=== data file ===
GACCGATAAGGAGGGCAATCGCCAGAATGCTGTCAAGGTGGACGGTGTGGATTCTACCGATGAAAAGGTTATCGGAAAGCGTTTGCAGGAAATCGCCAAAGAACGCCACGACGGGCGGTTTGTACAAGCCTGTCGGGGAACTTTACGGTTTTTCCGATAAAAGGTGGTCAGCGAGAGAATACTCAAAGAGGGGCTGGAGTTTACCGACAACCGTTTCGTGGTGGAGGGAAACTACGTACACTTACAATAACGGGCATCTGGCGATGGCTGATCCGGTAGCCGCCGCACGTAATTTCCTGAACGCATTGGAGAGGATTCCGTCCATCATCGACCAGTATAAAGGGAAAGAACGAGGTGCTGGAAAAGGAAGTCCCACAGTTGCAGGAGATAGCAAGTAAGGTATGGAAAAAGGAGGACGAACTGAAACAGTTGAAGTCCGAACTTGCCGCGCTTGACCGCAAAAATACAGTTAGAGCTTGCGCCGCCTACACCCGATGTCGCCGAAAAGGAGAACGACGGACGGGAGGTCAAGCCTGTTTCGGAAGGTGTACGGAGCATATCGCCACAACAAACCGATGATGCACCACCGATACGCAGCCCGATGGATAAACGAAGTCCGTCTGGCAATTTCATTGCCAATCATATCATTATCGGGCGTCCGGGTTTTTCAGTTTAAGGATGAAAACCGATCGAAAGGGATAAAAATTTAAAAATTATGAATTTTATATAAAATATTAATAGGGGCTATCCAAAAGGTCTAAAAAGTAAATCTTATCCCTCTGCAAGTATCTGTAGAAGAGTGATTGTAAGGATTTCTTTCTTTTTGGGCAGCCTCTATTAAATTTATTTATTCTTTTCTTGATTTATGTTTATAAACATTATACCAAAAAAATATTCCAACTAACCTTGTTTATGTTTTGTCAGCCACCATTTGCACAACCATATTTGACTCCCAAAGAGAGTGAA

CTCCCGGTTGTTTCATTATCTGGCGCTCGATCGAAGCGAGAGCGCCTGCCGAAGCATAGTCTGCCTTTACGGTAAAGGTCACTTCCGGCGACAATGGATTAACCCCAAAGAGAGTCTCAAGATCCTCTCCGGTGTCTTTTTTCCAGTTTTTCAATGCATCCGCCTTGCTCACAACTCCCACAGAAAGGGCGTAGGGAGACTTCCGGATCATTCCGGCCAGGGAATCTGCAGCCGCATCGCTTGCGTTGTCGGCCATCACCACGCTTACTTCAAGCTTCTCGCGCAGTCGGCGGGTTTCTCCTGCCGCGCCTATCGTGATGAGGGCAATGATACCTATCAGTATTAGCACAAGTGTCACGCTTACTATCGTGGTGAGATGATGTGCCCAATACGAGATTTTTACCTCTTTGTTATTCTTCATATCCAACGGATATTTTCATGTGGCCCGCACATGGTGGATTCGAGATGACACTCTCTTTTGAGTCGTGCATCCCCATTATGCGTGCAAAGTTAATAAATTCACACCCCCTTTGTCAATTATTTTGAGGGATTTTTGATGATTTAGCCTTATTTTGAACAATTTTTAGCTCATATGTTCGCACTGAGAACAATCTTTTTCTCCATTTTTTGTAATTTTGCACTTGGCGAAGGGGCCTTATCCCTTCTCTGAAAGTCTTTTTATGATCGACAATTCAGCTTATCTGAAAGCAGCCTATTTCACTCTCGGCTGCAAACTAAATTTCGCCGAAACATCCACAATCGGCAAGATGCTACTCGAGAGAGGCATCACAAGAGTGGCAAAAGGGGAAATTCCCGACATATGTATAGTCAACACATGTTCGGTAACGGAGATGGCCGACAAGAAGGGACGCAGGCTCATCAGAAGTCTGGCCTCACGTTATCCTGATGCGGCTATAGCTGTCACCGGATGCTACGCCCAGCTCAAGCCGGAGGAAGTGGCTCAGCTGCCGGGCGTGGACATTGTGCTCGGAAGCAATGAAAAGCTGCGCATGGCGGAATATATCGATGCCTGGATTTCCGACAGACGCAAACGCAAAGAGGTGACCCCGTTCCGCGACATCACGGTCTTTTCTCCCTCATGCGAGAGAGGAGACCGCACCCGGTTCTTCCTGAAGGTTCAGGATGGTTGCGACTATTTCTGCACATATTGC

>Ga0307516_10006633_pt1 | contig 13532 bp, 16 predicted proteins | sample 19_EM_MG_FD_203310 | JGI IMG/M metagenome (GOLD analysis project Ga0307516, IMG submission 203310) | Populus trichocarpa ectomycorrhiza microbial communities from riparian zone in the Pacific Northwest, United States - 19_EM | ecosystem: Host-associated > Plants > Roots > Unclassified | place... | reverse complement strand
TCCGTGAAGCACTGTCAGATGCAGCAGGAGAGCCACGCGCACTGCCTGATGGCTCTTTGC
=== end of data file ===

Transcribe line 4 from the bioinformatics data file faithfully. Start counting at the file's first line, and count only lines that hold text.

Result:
TCCGTGAAGCACTGTCAGATGCAGCAGGAGAGCCACGCGCACTGCCTGATGGCTCTTTGC